Can wax-potted pickups be un-potted? Some who have tried claim to hear big improvements. We’ve seen people suggest using hairdryers, placing pickups in hot water and even putting them in an oven to melt the wax so it flows out of the coils. Clearly there’s some degree of risk to the pickup, but I decide to take one for the team and place a TV Jones TV Classic pickup in my oven at 70°C for 20 minutes and see what happens.
Before it goes into the oven, I unsolder and remove the cover, extract the magnet – because heat can cause demagnetisation – and place the bobbins, cover and baseplate in the oven. After baking, and cooling down, the reassembled pickup is five grams lighter and the DC resistance reading is unchanged.
The pickup isn’t exactly transformed, but the difference is audible. There’s a touch more microphony and harmonic bloom, along with reduced shrillness in the upper mids and improved clean-up clarity.
The vast majority of the lost wax most likely came off the covers, the baseplate, and outside of the bobbins, rather than the coils themselves. Therefore, the extra microphony could well be coming from the looser assembly now that wax isn’t binding everything together. I do prefer the tone after de-waxing, but I’m not convinced the benefits outweigh the risks and advise caution.
It’s safe to say that when DeArmond came up with their design for Dynasonic pickup, dealing with high-gain and high-volume guitar amps wasn’t a consideration. Dynasonics are bright, clear and almost hi-fi sounding pickups with a unique tone, but they divide opinions.
The most common complaint is the Dynasonic’s tendency to squeal so, the challenge is stopping it. Most experts agree that the excessive microphony is due to all the screws, hardware and slugs dangling below the pickups. The engineering tolerances may reasonably be described as ‘loose’ and when all those metal parts start vibrating, they start squealing – much like a humbucker with a loose cover.
Fortunately, there’s an easy fix for stabilising the assembly. All you need to do is wrap the protruding metalwork tightly with rubber bands. Although this may not eliminate squeal completely, it’s pretty effective.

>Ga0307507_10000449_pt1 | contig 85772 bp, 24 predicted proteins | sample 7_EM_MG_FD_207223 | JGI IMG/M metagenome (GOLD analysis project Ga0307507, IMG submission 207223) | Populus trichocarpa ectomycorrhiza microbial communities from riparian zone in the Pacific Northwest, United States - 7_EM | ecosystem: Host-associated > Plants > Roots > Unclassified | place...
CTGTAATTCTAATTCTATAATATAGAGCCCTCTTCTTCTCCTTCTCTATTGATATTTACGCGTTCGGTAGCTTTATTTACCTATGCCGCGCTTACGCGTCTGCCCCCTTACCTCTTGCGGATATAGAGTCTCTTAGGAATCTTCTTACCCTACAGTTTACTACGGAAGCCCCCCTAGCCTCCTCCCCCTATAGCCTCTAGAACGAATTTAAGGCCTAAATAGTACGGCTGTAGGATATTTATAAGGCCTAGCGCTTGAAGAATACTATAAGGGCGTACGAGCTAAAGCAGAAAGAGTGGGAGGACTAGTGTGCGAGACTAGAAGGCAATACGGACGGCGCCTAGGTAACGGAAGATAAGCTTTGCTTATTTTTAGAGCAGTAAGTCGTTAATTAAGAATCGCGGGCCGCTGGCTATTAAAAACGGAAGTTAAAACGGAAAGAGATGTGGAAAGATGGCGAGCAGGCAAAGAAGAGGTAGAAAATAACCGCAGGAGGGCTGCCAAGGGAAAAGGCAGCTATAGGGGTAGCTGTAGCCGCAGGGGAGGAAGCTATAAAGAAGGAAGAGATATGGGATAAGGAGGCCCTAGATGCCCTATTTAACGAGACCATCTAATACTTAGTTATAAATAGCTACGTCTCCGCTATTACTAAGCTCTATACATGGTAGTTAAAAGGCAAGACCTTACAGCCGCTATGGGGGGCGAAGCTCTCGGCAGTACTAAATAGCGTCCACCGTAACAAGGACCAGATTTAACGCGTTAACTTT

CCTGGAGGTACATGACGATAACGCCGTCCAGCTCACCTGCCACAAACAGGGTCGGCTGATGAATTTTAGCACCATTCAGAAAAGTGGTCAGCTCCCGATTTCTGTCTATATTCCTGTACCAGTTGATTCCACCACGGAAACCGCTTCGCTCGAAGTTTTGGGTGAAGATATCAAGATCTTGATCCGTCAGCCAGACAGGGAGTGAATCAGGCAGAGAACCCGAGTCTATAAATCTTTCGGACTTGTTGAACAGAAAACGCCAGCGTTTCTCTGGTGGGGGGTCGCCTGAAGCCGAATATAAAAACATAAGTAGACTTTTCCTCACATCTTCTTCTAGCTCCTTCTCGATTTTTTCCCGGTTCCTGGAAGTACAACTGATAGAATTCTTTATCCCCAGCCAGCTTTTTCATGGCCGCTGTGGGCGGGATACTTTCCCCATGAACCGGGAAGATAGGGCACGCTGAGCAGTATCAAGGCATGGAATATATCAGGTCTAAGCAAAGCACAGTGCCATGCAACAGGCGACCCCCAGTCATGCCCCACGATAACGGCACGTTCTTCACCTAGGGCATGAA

In theory you could make things even more stable by using silicon sealant, but you’d have a big problem on your hands if you ever decided the polepieces needed adjustment. All that said, Dynasonics have their limitations and if they won’t play nice with your maxed out Triple Rectifier, you may need to rethink your choice of pickups or amp.
Another complaint is a lack of balance that renders only the middle position useable for some players. The magnetic slugs in DeArmond Dynasonics are off centre and Gretsch installed them with the slugs orientated towards the neck and the bridge – just like the screw coils in Gibson humbuckers. As a consequence, the bridge pickup can sound too thin and twangy for some, and the neck pickup can be too boomy.
If you’re experiencing this, try spinning the pickups around by 180 degrees. Dynasonics are held down by four screws, so it’s simply a case of removing the screws and then replacing them once the pickups are rotated. You can do this for both pickups, or just one, and if you check out vintage Gretsches, you’ll see plenty of Jets and so forth that have been modded like this. And best of all, if you don’t like the results of this mod, you can reverse it.
The most common complaint about Telecaster neck pickups is that they sound too dark compared to Strat units. They certainly sound different, but if you think they’re all dull and murky sounding, you probably haven’t heard a good one.
That said, Tele neck pickups can sound somewhat ‘jazzy’ and there are a couple of things you can try in order to open up the treble response before you consider swapping pickups. The issue is often that the capacitance of the metal cover causes treble roll-off, so if yours is steel or brass, try installing a thin nickel cover instead.
If you look on the underside of the pickup, you’ll see that the cover has a soldered connection to the negative (usually black) lead-out wire. Try unsoldering this connection and see if you prefer the sound. If you do, you can stop there, but you’ll hear a buzzing sound every time you touch the cover.